For the longest time, I wanted to be in a book club. Where intellectually inclined individuals meet up once a month at a library cafe to talk about what made Hemingway so good, what made Dickens so good. The problem is, I didn’t think Hemingway was very good. I didn’t think Dickens was very good. Or, at least I didn’t like how many words it took them to tell a relatively simple story. I think what I really wanted to talk about was stories.
There are many different ways to tell a story. My dad used to tell me quick Korean folklore when I pleaded I wasn’t sleepy. I still remember simple picture books like The Giving Tree. My first love was in classical piano music, and I always thought music could move people in ways a good story can. You can get lost by wandering through a piece of artwork, searching for its purpose, much like how we scan between the lines for the author’s greater intent. For some reason, I never really thought of movies as a form of storytelling. For me, it was just a form of entertainment. Which is crazy to me now, because isn’t cinema the perfect combination of pictures, music, and artwork all orchestrated by a writer’s screenplay?
If you asked me what my favorite movies when I was a teenager, it probably would have been The Matrix and Terminator 2. Now, I’m not saying I’m particularly embarrassed by these choices nor am I saying I no longer like these films, but had you asked me why I liked these films, I would have told you that they were fun. They had a lot of action, gun-fire, hand-to-hand combat, explosions, bullets, slow-motion, etc. Then I loved WALL-E, a G-rated movie that was still in the science fiction genre, but questioned my taste in movies.
I think WALL-E resonated with me in ways The Matrix and Terminator 2 didn’t because I was starting to get into science during this time. In particular, I found astronomy to be such a humbling experience. Just looking up at the night sky will tell you how tiny we are, ants scrambling to find meaning in a life that will ultimately be meaningless. WALL-E reassured me that I wasn’t alone in my journey here on Earth.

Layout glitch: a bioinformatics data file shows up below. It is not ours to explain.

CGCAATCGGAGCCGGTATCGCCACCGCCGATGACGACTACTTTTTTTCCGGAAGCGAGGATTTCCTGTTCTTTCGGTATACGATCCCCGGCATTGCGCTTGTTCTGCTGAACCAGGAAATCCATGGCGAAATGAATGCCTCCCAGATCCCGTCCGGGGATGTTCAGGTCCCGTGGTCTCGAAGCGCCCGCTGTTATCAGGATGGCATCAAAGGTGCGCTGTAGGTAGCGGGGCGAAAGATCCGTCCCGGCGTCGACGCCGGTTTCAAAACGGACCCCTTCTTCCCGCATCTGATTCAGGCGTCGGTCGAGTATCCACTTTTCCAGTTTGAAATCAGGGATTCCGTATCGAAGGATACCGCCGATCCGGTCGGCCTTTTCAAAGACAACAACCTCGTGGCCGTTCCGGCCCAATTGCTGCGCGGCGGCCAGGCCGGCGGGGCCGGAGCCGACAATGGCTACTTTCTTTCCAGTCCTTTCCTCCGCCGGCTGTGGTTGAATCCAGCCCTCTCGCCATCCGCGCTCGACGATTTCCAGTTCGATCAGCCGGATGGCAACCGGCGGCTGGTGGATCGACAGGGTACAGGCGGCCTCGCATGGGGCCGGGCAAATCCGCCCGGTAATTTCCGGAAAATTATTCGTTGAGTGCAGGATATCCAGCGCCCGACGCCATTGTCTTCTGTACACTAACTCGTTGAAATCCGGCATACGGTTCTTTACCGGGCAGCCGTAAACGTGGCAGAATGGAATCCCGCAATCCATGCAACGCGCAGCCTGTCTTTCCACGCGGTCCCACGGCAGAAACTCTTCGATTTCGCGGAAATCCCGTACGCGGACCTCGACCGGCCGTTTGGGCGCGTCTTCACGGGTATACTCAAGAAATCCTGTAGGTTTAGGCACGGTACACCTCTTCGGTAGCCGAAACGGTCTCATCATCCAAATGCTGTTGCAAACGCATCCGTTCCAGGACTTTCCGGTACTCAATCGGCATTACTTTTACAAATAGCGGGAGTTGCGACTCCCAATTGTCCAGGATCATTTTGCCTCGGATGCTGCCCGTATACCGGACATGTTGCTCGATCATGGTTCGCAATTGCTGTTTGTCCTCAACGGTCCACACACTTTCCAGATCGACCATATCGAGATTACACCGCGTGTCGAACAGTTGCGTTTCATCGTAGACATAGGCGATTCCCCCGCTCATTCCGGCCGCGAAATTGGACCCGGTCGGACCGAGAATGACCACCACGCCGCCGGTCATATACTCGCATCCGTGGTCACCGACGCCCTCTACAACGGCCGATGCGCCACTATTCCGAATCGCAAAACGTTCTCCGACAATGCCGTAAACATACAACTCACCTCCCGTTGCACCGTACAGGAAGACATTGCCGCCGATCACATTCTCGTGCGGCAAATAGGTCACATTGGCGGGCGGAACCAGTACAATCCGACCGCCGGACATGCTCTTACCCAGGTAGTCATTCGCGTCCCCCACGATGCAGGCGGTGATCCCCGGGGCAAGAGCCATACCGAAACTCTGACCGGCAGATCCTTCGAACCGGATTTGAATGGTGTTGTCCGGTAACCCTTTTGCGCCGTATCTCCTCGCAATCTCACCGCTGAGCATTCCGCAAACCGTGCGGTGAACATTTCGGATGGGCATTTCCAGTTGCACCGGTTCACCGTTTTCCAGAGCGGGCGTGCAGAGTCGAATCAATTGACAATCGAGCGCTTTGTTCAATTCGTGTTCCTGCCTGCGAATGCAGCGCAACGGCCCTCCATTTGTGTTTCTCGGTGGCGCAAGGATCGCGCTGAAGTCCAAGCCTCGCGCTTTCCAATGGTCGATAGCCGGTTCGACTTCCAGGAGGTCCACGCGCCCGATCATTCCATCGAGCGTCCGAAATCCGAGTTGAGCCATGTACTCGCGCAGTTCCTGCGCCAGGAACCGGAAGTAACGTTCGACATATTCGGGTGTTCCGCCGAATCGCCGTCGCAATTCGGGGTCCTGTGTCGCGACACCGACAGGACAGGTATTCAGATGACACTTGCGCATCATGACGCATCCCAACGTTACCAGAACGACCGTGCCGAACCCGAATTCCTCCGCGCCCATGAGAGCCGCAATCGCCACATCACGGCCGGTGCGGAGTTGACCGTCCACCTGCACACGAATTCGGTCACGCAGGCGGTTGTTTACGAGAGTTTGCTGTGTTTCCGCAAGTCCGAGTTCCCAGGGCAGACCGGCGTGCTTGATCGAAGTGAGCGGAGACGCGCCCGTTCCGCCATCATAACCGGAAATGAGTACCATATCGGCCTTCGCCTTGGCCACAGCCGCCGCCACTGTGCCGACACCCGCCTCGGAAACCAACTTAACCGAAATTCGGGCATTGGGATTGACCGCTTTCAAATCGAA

But after watching WALL-E, I actually wasn’t quite sure why I liked it so much. It took many movie reviews, professional and amateur, in order for me to understand, and I thought what movie critics did was magical. The way they dissected a movie and figured out how all the elements meshed together into its glorious sum made me realize how much work goes into making a movie and instantly made me respect cinema. And as I continued to read more and more movie reviews, all of a sudden, the way I viewed movies changed. I began analyzing them.
Welcome to my story club. This is exactly the sort of stuff I wanted to do with books, except with movies. In the end, it’s all the same: I’m here to analyze stories with you, and I hope you comment back with your thoughts and perspective. The word “analyze” may scare off readers who are simply looking for blockbuster recommendations, but as someone who once viewed cinema as a form of entertainment, I personally guarantee there is more value to be extracted from cinema than just the high-budget special effects. Give my favorite movies a try; movies that I think are humble, artistic, spirited, provocative, engaging, and challenging. Who knows, they just might be entertaining too.